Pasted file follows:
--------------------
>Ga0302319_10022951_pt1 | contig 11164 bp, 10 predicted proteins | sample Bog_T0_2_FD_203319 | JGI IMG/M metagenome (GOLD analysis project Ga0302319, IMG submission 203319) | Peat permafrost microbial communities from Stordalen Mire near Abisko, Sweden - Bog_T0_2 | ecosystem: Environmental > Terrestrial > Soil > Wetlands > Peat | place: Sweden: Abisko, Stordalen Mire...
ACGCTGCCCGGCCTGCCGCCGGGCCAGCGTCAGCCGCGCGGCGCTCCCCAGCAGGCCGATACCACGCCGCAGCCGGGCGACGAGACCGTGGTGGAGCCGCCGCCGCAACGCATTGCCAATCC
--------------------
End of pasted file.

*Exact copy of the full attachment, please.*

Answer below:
>Ga0302319_10022951_pt1 | contig 11164 bp, 10 predicted proteins | sample Bog_T0_2_FD_203319 | JGI IMG/M metagenome (GOLD analysis project Ga0302319, IMG submission 203319) | Peat permafrost microbial communities from Stordalen Mire near Abisko, Sweden - Bog_T0_2 | ecosystem: Environmental > Terrestrial > Soil > Wetlands > Peat | place: Sweden: Abisko, Stordalen Mire...
ACGCTGCCCGGCCTGCCGCCGGGCCAGCGTCAGCCGCGCGGCGCTCCCCAGCAGGCCGATACCACGCCGCAGCCGGGCGACGAGACCGTGGTGGAGCCGCCGCCGCAACGCATTGCCAATCC